Update: The tour is expanded, and GBV will be playing in LA. Too tempting.
Deathbed Plus 4
This 5 track EP comes into view as another darkly looming juggernaught in this impressive bands back catalogue. It continues on form the success of 2007's awesome Turn The Lights Out and though doesn't really aim to make much ground in terms of progression it manages to more that solidify this band as one of Matadors more steady exports.Read more 3 star reviews
Hippies is the Matador debut from this Austin three-piece and it improves on the previous Free Drugs effort. This doesn't stray too far from the archetypal dirty knees of your favorite garage bands and is all the better for it. Out of the ramshackle compositions come sugary choruses, rolling guitars and a frantic rhythm section. Vocal duties are often shared and the hooks are spat out at an alarming rate. It's non stop for just over forty minutes and sixteen of the finest jangle-pop you'll hear for a while.Read more 3 star reviews
Kurt Vile's new EP is free for 24 hours, as of yesterday. Get it now.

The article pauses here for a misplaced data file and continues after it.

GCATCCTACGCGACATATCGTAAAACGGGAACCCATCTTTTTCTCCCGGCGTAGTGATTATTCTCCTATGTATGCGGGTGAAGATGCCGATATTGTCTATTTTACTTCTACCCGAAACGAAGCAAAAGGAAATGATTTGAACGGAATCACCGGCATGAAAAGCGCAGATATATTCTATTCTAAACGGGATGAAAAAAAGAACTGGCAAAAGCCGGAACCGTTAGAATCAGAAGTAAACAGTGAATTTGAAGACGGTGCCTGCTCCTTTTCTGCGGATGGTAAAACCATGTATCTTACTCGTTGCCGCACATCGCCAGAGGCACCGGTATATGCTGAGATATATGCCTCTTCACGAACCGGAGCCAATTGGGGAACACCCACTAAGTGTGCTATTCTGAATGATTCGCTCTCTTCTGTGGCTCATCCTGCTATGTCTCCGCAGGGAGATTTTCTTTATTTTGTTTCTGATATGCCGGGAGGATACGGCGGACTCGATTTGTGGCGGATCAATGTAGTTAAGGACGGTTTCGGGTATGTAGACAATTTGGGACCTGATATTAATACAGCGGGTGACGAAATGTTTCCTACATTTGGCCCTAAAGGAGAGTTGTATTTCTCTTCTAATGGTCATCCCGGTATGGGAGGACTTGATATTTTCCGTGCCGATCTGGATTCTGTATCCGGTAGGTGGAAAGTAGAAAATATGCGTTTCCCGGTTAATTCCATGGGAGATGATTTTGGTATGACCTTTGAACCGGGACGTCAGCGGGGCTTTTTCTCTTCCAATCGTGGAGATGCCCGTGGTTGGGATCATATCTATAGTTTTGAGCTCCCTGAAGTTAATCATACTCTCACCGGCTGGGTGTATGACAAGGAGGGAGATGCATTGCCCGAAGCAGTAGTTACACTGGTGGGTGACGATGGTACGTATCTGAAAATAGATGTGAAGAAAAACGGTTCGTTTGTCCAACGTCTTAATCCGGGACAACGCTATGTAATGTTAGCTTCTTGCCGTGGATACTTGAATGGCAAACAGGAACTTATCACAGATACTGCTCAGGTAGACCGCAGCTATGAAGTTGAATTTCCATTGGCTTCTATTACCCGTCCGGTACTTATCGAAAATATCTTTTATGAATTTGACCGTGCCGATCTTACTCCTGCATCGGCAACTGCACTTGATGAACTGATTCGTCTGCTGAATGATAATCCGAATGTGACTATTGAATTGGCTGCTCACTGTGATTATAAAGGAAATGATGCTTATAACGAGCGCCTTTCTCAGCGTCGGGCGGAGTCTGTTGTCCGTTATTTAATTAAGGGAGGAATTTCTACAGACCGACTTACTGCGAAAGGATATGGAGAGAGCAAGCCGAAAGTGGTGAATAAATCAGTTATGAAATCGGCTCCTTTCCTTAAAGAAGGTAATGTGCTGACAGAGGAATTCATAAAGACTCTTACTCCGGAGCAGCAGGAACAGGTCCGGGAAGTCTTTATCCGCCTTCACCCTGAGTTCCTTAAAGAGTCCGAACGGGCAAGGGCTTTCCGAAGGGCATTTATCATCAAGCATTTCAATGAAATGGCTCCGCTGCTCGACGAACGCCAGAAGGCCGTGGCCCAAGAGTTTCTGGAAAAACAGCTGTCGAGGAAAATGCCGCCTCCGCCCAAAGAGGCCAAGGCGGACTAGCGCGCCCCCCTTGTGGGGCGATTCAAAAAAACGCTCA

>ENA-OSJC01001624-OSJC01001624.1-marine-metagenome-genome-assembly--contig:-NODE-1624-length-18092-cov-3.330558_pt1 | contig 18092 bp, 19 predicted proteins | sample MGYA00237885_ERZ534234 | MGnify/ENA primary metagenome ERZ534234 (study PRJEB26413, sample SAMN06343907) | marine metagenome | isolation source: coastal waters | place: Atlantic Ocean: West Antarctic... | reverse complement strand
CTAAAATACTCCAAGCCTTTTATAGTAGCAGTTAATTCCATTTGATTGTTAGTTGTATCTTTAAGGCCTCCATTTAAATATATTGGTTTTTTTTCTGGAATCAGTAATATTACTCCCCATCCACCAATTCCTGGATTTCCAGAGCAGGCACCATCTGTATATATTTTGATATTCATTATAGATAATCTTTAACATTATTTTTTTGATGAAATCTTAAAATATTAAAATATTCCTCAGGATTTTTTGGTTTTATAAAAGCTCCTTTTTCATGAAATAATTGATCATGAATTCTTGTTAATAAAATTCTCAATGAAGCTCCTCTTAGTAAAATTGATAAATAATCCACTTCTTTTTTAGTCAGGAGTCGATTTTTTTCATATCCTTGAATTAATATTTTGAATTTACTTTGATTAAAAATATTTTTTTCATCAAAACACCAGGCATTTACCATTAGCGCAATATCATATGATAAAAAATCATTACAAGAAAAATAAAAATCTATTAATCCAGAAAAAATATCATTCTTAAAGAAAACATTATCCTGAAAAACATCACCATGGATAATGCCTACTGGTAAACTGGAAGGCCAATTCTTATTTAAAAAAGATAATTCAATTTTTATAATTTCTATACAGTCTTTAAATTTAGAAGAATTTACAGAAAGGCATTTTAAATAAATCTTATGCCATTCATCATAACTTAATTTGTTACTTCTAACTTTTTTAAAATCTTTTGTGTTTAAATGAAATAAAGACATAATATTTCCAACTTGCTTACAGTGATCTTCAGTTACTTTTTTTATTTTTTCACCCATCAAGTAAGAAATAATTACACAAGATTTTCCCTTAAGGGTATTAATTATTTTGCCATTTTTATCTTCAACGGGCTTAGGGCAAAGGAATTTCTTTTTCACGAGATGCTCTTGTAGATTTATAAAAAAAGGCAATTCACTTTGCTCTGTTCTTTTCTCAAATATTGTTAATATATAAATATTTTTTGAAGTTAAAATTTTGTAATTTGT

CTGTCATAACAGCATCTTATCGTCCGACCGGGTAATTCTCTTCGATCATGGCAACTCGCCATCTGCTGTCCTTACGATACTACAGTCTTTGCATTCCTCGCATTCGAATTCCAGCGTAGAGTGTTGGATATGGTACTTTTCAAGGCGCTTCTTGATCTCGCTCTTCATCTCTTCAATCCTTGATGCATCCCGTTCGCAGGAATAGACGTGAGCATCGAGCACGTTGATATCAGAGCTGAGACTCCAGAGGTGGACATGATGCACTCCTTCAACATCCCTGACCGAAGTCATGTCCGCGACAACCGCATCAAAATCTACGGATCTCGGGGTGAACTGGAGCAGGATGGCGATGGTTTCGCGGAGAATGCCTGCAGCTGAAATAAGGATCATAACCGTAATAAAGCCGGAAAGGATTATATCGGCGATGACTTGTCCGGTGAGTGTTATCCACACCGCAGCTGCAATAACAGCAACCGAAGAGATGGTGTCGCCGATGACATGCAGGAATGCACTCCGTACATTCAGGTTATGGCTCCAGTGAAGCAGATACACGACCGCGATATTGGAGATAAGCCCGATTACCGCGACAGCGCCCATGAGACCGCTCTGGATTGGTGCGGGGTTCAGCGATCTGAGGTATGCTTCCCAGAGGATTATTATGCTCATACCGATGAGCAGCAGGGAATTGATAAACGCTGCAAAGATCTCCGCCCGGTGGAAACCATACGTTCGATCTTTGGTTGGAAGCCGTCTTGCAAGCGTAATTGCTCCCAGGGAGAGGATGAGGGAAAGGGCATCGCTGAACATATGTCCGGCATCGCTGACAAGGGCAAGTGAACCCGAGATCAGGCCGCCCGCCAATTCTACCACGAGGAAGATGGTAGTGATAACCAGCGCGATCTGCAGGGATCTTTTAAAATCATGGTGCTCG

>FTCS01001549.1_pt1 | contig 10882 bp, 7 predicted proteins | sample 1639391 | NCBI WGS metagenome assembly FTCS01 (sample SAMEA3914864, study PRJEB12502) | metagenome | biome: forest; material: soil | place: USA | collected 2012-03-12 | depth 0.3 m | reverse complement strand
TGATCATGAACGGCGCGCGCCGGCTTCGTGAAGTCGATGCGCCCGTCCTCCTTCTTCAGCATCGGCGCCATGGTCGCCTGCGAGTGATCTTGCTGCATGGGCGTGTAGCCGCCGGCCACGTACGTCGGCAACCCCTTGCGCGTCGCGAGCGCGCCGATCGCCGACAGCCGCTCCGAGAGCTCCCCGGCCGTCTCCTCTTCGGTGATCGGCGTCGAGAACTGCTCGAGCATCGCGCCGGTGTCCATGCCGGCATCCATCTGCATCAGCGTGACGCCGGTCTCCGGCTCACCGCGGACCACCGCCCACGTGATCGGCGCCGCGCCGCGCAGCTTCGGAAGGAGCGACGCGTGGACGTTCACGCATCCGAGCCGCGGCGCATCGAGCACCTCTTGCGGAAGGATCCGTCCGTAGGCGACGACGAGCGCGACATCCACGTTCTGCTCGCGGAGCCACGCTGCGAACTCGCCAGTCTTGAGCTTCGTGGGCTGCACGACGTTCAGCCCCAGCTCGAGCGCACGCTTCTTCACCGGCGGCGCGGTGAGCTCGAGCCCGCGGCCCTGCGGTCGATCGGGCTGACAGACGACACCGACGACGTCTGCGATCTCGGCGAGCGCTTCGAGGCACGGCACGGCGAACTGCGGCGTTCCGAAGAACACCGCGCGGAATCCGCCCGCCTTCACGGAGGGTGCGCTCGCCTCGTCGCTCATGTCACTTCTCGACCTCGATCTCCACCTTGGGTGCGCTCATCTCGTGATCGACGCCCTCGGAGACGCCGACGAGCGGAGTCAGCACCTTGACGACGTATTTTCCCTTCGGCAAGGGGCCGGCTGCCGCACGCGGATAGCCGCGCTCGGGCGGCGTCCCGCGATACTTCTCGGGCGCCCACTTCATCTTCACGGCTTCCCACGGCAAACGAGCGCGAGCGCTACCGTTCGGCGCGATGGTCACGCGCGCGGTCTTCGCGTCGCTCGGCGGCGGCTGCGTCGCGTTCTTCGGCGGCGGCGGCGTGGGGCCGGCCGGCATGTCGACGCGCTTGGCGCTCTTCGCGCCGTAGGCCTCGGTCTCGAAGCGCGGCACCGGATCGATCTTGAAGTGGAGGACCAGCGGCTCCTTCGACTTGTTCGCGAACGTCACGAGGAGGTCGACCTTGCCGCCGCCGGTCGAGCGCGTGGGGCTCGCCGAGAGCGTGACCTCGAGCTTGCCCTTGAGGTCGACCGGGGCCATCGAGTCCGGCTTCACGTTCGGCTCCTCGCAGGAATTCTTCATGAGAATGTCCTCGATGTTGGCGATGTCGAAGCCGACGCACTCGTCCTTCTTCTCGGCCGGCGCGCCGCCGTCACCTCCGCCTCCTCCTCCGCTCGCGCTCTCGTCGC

If you haven't already, check out his excellent album Childish Prodigy.
Domino and Matador have a great competition up to guess the tracklisting for Pavement's upcoming Greatest Hits compilation Quarantine The Past: The Best Of Pavement.
The competition is to guess the track-listing of the album, starting with mpfree (get it here) Gold Soundz. First prize is a pair of tickets to see the band at the Chimpovich-endorsed Summercase festival in Barcelona. The real best prize is for second place, however - with the second best guess of track-listing winning 5 custom pressed editions of the album, made up from re-mastered version of their choice cuts.
Although the compilation does not include any unreleased material, it definitely goes deeper than the "hits."
More at Matador.
Oh boy did I need Kurt Vile in my life. This second album couldn't have landed at a better time. With the beleaguered lo-fi scene experiencing something of a wind-down, Childish Prodigy stands proud as a more muscular sound but one that still maintains the ethos of the DIY scene. You couldn't really call this lo-fi with production as tight as this but there is a trail of fuzz that follows Vile's every word throughout the record. It's ragged and loose in its construction but is full of new ideas and blows a fresh and welcome breeze through this scene.